STP1023

    Effects of Loading and Thermal Maneuvers on Delayed Hydride Cracking in Zr-2.5 Nb Alloys

    Published: Jan 1989


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    Abstract

    Delayed hydride crack velocities in Zr-2.5 wt% Nb alloys with different ther-momechanical treatments were measured. Materials with higher strength have higher crack velocity, and the stepwise crack propagation occurred by smaller increments associated with a smaller zone of crack tip hydrides. A series of load reduction experiments were performed on specimens with an active delayed hydride crack. An incubation period was required for the specimen to resume cracking after reducing the applied K to a level still significantly above the threshold stress intensity factor K 1H. The length of the incubation period depended on the amount of K reduction, material strength, temperature, and the final K in which cracking occurred. Crack velocity increases with the amount of hydrogen in solution in the matrix. Crack velocity increased as a function of the peak temperature reached in the initial cooldown thermal cycle. There is hysteresis in hydride solubility which results in different levels of hydrogen in solution depending upon the thermal history. The implication of this in terms of crack velocity is discussed.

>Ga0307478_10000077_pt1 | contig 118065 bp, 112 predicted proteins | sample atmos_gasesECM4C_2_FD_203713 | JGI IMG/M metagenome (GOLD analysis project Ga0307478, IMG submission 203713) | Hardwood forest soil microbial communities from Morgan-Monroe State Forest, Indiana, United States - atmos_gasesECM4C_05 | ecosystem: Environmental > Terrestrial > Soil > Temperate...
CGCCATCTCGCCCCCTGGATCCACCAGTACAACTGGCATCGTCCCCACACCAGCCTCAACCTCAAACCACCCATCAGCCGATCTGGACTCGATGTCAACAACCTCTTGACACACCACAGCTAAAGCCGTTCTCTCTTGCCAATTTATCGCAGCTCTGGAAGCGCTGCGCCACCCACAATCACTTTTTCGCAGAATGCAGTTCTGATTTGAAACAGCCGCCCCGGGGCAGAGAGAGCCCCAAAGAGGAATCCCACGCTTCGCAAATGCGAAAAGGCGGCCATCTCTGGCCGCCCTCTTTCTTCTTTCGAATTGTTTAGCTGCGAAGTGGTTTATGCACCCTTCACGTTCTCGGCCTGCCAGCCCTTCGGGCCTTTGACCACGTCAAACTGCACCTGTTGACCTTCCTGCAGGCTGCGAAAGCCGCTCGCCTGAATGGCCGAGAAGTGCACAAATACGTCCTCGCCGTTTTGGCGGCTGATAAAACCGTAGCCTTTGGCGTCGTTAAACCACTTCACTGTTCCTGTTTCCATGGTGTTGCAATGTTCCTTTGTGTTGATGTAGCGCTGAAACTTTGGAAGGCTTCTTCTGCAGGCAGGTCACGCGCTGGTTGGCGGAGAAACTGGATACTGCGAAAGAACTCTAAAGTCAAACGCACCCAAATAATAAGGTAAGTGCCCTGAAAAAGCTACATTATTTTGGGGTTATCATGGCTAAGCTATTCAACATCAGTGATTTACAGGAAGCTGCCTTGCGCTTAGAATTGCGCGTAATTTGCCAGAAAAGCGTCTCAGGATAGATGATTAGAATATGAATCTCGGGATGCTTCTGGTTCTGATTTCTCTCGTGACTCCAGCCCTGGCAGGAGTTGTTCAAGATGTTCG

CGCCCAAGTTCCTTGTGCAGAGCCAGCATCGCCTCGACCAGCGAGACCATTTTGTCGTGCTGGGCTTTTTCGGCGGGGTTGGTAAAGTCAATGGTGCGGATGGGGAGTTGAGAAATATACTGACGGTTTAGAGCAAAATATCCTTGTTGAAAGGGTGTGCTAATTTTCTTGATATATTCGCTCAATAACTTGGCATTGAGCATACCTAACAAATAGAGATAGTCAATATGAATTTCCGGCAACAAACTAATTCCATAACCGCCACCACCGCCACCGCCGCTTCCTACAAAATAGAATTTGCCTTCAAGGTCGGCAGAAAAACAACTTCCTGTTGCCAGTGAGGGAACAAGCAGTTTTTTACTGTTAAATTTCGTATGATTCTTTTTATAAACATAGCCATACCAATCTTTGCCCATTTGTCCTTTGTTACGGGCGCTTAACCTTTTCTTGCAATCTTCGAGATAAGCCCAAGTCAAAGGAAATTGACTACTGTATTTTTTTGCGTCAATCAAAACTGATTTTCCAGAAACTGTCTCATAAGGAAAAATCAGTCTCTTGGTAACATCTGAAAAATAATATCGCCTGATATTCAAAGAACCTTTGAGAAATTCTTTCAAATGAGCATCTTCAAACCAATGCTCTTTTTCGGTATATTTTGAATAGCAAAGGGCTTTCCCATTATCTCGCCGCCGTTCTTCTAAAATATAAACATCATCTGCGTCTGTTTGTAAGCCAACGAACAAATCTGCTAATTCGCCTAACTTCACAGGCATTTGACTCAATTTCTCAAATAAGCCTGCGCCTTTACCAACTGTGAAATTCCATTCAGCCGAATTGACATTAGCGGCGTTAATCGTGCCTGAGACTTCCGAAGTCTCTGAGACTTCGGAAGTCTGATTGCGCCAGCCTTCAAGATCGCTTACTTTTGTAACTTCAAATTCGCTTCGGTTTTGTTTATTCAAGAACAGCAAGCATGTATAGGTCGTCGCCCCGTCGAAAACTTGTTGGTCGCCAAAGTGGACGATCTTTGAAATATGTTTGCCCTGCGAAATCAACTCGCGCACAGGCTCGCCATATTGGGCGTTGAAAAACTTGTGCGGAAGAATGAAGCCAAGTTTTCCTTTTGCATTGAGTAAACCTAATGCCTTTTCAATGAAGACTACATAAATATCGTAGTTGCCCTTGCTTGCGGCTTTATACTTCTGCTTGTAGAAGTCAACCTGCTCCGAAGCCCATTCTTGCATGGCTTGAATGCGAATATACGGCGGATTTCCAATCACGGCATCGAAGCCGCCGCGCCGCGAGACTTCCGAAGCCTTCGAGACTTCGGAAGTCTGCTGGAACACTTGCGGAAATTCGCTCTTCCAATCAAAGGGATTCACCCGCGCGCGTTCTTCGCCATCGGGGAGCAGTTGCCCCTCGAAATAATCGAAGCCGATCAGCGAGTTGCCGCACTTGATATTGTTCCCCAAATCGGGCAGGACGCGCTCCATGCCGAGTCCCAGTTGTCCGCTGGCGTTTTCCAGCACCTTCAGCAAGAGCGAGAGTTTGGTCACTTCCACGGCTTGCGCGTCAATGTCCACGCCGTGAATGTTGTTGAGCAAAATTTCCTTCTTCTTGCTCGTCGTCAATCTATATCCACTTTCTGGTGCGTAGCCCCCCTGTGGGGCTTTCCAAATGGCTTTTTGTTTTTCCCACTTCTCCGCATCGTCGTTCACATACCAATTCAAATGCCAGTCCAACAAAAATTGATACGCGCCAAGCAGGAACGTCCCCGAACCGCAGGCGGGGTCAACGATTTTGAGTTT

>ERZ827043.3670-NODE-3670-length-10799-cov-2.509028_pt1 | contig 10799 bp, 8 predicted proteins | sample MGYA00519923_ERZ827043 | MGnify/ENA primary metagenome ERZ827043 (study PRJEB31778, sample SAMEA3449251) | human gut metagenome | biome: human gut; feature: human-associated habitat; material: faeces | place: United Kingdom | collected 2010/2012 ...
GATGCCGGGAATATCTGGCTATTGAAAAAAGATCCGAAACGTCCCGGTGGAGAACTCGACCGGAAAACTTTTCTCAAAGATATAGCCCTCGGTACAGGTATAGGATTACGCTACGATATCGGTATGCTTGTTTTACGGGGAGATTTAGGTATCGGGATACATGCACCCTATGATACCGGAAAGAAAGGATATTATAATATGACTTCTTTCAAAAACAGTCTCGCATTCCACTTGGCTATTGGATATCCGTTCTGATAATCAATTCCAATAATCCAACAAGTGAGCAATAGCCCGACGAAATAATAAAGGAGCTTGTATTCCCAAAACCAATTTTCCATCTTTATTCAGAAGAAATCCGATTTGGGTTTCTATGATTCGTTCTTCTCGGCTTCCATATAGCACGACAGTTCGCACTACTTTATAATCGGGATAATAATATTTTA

Keywords:

    zirconium alloys, delayed hydride cracking, crack velocity, strength, thermal history, loading history, striations


    Author Information:

    Shek, GK
    Metallurgical engineer and technical supervisor, Ontario Hydro, Toronto, Ontario

    Graham, DB
    Metallurgical engineer and technical supervisor, Ontario Hydro, Toronto, Ontario


    Paper ID: STP18859S

    Committee/Subcommittee: B10.05

    DOI: 10.1520/STP18859S


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